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As legal ideas grow and differentiate they also become more ideal, not necessarily in the ethical sense, but in the sense of being intellectual creations. This may be illustrated by the idea of ownership. Primitive man was incapable of the notion of ownership apart from possession, and any dealing with things which might have involved such legal transactions as sale or mortgage would have been entirely too fanciful and unreal to be understood. This tree of legal evolution, it would now seem, on purely logical grounds, has reached its greatest theoretical growth. Variations and adaptations in detail are possible and in many respects necessary, but great organic or systemic evolutive movements are no longer possible. The same causes produce the formal similarities among the various systems of law. They are like trees in a forest, differing in species, but all being alike in genus.

"Legal rules and institutions in their earliest development appear as instinctive adaptations of human beings on the plane of physical necessity. Food must be gotten, shelter must be provided, the sex instinct must find an outlet, and defense against enemies must be established. Law in this stage is germinal, and so far as there appears to be any regularity and continuity of response to needs they are of an unreflected kind stimulated by the hard conditions of nature. We are here far from the Austinian theory of law. It is plain, also, that 'natural man' suspects nothing of the Puchta basis of law. The element of physical force displayed on one hand by the warring aspect of nature, and on the other by the hostile instinct of mankind generated in fear and mystery, is dominant. Hobbes has aptly described the reign of nature as ‘nasty, brutish, and short'; and well may the savage greet the rising sun with shrieks of lamentation, for the day is one of misery, hunger, and death.

"No theory of human institutions has been so far from the truth as that of the paradisiacal reign of nature. This may be asserted safely, even though the sciences which discover to us the history of the earth and the records of buried ages can probably minister little to knowledge of the first steps up of the human race so far as concerns the absolute origin of law. If the theory of organic evolution is to be accepted, it is also more than probable that at the beginning of the human stage of progress, the primary activities of life were already considerably standardized by some sort of compromise of conflicting brute forces-a compromise in which there yet appeared a nobler strain shown in attachment to offspring, and even in the fact of any form of peaceable human association whatsoever, which later was destined to take on a specific ethical meaning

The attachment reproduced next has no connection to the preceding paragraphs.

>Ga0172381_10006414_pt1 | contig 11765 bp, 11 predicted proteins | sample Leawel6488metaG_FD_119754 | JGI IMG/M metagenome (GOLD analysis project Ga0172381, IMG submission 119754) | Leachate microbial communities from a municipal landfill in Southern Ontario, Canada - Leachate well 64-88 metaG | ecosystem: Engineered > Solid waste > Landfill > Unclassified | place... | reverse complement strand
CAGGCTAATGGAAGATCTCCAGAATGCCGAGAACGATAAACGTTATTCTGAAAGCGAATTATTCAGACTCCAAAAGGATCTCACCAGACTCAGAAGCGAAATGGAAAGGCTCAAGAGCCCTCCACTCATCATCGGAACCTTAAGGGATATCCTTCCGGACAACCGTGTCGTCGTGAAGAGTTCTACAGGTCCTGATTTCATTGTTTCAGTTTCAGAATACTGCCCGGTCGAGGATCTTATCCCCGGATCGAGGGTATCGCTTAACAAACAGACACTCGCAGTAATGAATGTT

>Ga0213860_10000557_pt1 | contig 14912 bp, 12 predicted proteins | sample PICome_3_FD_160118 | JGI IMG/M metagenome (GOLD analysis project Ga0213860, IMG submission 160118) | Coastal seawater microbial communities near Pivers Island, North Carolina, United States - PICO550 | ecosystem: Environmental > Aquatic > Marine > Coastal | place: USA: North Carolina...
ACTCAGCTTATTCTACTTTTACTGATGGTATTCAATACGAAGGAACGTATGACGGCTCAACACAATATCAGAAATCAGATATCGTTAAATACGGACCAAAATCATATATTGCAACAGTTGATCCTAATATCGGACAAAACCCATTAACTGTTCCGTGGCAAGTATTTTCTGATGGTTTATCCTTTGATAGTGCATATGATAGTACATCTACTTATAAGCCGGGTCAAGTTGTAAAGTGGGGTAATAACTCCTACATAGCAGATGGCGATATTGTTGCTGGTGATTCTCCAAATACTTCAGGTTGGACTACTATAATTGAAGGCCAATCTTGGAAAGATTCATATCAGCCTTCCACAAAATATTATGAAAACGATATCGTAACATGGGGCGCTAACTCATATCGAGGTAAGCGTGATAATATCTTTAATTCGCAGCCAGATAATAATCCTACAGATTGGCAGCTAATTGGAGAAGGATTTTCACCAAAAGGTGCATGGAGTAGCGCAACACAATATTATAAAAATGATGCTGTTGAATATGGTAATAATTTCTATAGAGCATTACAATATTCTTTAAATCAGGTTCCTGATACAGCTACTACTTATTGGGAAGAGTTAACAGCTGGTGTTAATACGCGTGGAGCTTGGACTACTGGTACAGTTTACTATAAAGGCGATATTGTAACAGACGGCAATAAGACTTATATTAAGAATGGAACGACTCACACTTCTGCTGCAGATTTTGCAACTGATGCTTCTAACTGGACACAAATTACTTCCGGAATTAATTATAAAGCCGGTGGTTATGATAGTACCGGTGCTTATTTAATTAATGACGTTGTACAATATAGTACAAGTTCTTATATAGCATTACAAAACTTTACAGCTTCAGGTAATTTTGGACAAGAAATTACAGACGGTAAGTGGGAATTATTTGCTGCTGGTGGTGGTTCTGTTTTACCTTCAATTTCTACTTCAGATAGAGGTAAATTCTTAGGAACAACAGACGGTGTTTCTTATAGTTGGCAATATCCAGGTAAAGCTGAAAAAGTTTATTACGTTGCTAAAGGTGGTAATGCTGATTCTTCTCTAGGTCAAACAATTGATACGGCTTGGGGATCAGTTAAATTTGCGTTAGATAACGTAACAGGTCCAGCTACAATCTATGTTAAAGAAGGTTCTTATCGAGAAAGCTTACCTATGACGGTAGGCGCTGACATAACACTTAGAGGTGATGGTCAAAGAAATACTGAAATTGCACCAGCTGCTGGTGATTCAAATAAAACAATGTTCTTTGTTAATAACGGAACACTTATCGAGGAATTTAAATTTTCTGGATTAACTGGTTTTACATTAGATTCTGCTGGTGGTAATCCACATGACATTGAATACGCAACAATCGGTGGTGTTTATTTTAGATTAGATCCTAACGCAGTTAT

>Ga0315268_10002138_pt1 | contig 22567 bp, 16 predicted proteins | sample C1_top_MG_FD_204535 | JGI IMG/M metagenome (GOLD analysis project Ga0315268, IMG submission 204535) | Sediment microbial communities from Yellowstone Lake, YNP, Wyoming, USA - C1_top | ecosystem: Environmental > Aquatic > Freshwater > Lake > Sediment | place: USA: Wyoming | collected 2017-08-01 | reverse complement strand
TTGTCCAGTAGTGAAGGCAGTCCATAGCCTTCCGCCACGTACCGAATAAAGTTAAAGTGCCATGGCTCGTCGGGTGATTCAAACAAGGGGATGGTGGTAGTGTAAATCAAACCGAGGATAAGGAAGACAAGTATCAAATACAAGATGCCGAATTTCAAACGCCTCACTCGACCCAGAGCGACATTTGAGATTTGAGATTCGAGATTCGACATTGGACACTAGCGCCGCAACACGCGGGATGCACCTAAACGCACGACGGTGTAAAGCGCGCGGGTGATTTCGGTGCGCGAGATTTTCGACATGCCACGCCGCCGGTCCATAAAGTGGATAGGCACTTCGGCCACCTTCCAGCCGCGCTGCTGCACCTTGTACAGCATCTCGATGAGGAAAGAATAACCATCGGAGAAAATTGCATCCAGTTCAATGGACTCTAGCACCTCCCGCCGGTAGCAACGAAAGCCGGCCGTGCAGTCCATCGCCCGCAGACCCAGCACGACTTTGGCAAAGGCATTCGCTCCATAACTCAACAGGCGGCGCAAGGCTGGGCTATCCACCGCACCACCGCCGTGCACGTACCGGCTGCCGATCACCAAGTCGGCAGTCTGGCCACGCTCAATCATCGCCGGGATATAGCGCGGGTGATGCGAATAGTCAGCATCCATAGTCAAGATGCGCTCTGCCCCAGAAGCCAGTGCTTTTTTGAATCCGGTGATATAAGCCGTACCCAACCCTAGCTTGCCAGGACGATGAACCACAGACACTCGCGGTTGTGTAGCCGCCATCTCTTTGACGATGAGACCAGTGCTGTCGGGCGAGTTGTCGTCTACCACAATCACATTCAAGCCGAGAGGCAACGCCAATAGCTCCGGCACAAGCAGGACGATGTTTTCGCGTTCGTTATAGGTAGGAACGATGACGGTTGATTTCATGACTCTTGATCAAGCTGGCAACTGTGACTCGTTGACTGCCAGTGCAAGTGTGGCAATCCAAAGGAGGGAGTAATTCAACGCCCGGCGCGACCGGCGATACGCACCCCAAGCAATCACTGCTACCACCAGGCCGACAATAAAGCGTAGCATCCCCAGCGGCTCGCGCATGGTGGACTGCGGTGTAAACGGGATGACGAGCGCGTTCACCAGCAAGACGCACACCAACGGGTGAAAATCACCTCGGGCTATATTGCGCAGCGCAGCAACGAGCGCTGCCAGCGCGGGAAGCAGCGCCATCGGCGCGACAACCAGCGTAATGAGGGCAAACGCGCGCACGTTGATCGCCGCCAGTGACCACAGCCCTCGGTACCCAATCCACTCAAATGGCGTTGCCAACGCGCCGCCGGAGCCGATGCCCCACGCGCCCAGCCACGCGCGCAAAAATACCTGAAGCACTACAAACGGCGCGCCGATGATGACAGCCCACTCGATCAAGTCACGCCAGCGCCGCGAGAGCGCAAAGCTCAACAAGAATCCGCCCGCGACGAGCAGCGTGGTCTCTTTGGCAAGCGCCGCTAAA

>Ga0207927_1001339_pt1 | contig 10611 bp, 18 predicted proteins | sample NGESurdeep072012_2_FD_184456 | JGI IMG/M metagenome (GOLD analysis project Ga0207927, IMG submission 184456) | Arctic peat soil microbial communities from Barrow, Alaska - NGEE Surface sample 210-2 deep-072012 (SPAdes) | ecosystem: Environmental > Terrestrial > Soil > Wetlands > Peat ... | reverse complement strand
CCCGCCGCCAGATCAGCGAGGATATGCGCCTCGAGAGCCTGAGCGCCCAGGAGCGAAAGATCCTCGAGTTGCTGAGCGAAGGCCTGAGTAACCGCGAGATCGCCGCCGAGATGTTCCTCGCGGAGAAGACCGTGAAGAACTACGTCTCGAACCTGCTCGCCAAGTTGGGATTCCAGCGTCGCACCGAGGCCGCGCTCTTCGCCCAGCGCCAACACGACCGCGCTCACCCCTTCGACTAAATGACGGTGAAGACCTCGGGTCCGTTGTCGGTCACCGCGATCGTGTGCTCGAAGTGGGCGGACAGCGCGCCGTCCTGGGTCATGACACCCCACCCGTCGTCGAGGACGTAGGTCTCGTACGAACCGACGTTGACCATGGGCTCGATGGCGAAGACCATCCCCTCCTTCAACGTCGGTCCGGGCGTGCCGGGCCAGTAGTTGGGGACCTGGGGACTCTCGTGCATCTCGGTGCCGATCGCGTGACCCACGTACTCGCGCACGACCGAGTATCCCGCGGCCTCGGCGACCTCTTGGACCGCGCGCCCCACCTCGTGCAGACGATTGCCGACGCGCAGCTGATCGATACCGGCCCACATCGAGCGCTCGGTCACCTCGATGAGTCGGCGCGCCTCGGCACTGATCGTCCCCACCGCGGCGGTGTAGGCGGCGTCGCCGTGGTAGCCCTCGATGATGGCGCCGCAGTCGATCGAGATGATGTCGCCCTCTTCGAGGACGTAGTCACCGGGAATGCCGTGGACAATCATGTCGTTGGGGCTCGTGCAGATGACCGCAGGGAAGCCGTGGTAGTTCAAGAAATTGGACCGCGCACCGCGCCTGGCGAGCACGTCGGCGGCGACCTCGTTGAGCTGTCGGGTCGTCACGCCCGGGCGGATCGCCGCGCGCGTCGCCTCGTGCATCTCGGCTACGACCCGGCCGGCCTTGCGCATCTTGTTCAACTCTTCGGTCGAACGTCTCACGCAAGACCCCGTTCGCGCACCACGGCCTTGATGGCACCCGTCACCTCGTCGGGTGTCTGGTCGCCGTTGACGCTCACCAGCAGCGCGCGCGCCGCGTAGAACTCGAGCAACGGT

"In the earliest stage of legal evolution of which we have any reliable information, furnished principally by modern observations of savage groups, the law has ceased to be instinctive and has already crystallized into fixed social habits and ideas. Physical force within the group tends to become latent and to be replaced by the equally efficacious sanctions of religion and superstition. The taboo is a sufficient implement of restraint for the average tribesman, and outlawry is as rarely exceptional as our still savage use of capital punishment. In this stage mankind has achieved a distinct gain over the forces of nature. The fact that time and opportunity have conjoined to formulate a body of superstitious beliefs and rituals unmistakably shows a remainder over.

The existence of these beliefs and of these ceremonies is also an ethical gain in that the harshness and brutality of physical coercion are replaced by the more refined pressure of religious conviction. Not that the religious bond weighs less heavily than the shackles of physical restraint, for 'what the whole community comes to believe in, binds the individual as in a vise.' Nor yet does the existence of a new set of restraints mean absence of the harsher conditions of life; these conditions remain and will continue until mankind has conquered economic necessity.